Today, Jorge is here to talk about Olita y Manyula: The Big Birthday/El gran compleaños (Luna’s Press Books, 2015), a new bilingual picture book that represents yet another milestone in his esteemed literary career as author, poet, publisher and bookstore owner — a semi-autobiographical story that’s especially close to his heart.
Since founding Luna’s Pressabout 20 years ago, Jorge has published a number of chapbooks by San Francisco poets, but Olita y Manyula is the press’s first children’s book. This charming story features a young girl named Holly (Olita) who travels from the U.S. to visit friends and family in El Salvador. Once there, her aunt, cousin, and two friends excitedly escort her to a special birthday party for Manyula, whose house is within walking distance.
On the way, they stroll through the San Jacinto neighborhood with its colorful painted houses under the “tik-tik, tok-tok” of warm, intermittent rain, laughing and jumping in mud puddles. Rather than divulge any details about Manyula’s identity, the boys instead focus on pointing out several notable landmarks en route (the San Salvador volcano, beautiful Alcehuate River, a cement statue resembling a big handkerchief).
She fell in love with Spanish, its sounds and structure. Already a lover of words, she found these new words both interesting and fascinating, so much so, that she incorporated them in her paintings to stunning effect. She had created her own brand of visual poetry inspired by Neruda’s words.
Her love affair with the language didn’t end with that book. As one thing can sometimes beautifully lead to another, Julie discovered that her unfamiliarity with Spanish freed her to write poetry. The fourteen free verse animal poems in Flutter & Hum/Aleteo y Zumbido (Henry Holt, 2015) were first written in Spanish, then translated by Julie into English. And as she did with the Neruda book, she added words inspired by the poems to her illustrations.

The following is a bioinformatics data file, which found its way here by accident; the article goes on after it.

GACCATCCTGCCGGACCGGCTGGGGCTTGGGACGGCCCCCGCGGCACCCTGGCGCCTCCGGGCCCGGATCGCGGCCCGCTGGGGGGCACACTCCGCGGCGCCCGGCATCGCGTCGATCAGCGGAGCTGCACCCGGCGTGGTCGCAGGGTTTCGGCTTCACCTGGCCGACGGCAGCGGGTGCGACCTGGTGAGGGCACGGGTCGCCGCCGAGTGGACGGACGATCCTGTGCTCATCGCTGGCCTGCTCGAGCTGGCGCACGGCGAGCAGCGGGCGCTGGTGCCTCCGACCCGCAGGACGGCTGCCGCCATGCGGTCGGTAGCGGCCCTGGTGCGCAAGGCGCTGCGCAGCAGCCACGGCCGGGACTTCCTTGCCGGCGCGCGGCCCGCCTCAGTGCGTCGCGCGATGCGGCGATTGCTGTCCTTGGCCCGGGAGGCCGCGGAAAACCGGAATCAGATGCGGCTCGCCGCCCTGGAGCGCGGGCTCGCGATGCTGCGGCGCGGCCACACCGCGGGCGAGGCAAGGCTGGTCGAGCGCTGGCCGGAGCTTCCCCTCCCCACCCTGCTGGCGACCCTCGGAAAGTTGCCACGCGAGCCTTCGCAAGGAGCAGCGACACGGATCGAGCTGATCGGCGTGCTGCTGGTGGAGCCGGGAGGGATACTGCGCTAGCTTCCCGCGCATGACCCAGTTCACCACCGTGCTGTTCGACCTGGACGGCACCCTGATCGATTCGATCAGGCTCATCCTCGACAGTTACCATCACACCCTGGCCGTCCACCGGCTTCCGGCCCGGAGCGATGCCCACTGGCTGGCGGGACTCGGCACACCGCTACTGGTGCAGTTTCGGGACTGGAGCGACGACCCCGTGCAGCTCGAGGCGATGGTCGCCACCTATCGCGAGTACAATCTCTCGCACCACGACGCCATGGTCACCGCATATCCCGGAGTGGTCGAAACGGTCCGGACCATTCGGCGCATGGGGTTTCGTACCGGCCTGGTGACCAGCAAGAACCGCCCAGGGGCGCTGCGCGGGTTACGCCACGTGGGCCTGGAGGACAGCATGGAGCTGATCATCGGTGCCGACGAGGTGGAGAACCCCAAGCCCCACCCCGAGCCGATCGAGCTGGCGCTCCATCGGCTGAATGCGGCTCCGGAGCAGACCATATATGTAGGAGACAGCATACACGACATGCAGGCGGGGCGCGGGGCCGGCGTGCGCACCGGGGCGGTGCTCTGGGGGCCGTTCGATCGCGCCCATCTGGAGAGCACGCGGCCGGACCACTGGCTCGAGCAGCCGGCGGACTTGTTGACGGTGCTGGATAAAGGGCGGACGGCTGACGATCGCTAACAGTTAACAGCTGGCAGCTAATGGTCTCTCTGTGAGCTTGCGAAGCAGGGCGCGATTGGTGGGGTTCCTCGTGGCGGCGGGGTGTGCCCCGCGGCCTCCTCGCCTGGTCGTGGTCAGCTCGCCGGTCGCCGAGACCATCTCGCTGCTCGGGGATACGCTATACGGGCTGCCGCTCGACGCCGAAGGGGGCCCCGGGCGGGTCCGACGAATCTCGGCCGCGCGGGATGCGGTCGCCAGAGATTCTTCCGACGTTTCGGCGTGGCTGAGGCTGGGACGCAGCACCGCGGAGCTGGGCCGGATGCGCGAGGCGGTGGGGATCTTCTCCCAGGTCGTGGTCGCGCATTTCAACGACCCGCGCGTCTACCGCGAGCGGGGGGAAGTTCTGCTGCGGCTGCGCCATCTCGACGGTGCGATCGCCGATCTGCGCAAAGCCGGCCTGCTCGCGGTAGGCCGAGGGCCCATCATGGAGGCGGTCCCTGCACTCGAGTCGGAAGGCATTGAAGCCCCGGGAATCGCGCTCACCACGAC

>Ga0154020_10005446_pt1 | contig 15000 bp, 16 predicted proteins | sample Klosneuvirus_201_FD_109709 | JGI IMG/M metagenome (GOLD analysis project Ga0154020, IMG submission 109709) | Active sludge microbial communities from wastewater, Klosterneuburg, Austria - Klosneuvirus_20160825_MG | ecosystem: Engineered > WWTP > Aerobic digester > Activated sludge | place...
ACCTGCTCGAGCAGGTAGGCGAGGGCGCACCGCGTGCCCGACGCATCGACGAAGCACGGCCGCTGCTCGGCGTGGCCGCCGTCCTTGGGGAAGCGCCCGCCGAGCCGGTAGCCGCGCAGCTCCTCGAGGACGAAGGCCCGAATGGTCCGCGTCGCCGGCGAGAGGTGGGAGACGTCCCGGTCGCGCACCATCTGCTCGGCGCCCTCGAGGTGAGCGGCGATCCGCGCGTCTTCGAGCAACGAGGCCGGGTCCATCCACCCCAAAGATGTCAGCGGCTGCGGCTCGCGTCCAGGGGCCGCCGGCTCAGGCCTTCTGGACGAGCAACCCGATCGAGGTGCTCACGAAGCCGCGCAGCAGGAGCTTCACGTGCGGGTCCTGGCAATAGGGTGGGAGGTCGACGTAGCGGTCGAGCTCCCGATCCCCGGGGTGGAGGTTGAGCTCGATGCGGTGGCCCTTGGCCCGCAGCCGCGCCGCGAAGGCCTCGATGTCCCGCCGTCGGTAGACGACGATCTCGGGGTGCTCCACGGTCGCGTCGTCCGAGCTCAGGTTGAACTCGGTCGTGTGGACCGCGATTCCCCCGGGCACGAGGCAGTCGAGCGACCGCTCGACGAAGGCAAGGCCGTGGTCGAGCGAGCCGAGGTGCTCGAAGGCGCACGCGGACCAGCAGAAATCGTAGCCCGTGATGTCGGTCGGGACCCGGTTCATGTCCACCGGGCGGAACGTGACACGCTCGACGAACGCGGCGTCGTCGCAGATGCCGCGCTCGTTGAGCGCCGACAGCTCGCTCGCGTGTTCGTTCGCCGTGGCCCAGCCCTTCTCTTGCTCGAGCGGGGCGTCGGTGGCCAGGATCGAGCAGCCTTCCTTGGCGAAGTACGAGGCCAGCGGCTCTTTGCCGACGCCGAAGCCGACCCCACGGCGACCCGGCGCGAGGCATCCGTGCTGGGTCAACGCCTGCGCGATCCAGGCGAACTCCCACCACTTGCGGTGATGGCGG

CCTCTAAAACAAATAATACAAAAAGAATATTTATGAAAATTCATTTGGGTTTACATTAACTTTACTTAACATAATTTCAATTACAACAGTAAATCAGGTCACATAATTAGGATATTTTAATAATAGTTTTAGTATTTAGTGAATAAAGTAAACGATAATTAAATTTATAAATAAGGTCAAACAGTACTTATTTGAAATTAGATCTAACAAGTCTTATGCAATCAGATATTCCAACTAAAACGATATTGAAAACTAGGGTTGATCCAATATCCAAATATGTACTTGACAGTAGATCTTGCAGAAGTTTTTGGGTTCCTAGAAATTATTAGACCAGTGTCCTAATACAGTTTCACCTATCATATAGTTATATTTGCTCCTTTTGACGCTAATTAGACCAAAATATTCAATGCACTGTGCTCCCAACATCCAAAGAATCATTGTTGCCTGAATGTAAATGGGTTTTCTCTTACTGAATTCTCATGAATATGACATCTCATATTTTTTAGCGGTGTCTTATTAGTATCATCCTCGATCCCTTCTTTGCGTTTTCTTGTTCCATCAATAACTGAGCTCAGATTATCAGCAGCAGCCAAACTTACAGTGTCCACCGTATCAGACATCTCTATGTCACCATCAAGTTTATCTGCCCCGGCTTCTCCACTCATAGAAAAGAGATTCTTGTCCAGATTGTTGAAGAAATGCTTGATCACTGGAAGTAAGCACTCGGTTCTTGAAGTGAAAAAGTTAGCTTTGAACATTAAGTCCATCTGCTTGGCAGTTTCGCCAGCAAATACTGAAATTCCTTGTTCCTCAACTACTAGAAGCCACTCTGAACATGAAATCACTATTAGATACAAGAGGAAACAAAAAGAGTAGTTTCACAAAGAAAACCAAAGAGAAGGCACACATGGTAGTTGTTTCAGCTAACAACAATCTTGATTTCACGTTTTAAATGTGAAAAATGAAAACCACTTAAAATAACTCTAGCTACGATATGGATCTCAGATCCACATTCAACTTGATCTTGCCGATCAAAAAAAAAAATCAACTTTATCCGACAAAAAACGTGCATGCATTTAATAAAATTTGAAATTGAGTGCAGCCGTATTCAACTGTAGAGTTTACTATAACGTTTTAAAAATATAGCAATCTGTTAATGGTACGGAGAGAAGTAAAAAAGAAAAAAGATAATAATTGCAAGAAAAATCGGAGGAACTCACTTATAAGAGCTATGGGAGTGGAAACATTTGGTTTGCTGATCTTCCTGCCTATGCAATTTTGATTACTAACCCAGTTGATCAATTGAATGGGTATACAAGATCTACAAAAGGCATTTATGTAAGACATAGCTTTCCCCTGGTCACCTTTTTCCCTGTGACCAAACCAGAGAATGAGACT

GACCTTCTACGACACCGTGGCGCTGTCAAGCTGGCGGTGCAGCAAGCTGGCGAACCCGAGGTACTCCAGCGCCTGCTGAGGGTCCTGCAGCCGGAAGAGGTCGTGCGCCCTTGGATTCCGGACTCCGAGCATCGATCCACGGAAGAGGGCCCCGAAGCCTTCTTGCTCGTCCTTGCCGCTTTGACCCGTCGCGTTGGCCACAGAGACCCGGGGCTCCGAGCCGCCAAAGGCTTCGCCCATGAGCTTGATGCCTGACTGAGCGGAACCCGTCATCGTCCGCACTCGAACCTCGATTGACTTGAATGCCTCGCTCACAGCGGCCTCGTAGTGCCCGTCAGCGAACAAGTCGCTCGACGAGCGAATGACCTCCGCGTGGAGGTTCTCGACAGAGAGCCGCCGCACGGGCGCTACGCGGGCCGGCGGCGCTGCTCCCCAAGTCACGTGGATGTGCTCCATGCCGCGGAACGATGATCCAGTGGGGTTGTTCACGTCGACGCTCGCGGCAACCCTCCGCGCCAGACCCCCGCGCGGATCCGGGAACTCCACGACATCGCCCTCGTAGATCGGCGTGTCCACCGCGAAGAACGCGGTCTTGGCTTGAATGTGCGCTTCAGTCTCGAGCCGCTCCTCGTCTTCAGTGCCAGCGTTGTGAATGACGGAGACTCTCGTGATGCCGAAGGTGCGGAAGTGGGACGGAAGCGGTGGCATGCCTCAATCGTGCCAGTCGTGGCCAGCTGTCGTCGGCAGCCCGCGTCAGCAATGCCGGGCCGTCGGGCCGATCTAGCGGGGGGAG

In this exquisite tapestry of three languages — Spanish, English, and Art — we are treated to Julie’s charming insights and observations of creatures inhabiting land, sea and air, inviting us to appreciate them in new and surprising ways. Did you ever wonder what a turtle might be hiding in her shell?
The turtle hides
in her shell.
But maybe there is space,
for hidden treasure.
Just for pleasure
she could put an emerald
and a ruby or two
When she walks
she listens to the rattle of the gemstones.
That is why she goes so slowly —
she doesn’t want to spill
La tortuga se esconde
en su caparazón.
Tal vez hay un vacío,
para un tesoro escondido.
Sólo por gusto
la tortuga podría meter
una esmeralda y unos rubís
escucha el traqueteo del tesoro.
Por eso ella anda lentamente —
para no deja caer
And the snake? He writes “a slippery poem/with his body . . . He only knows one letter: ssssssssss.” There’s also a whale that dances “In a dazzle of bubbles.” Sheer delight!
The poems vary in mood from playful (a dog’s wagging tail “fans wild happiness/into the wild world”) to peaceful and evocative (“Out of the darkness/an owl hoots./An echo./The night train/is leaving”) to ethereal (“I am a fish in the sea of dreams”).
I really love the CAT:
naps on a map.
When she gets up
s h e s t r e t c h e s
from Arequipa to Zanzibar
and her belly bumps Topolobampo.
La gata gorda
se duerme en un mapa.
Cuando se levanta
s e e s t i r a
desde Arequipa hasta Zanzibar
y su barriga choca contra Topolobampo.
La gata elástica.
Isn’t ‘Topolobampo’ the best word ever? Even if we didn’t know it’s a city in Mexico, we get a good sense of how the cat’s moving in that winsome alliterative line, so much fun to read aloud. Flutter and Humtruly celebrates words, languages, and instinctual creative expression. It certainly contributes to our appreciation of how and where poems might emerge, and it’s fun to imagine Julie playing with both Spanish and English and exploring some of the magical places in between.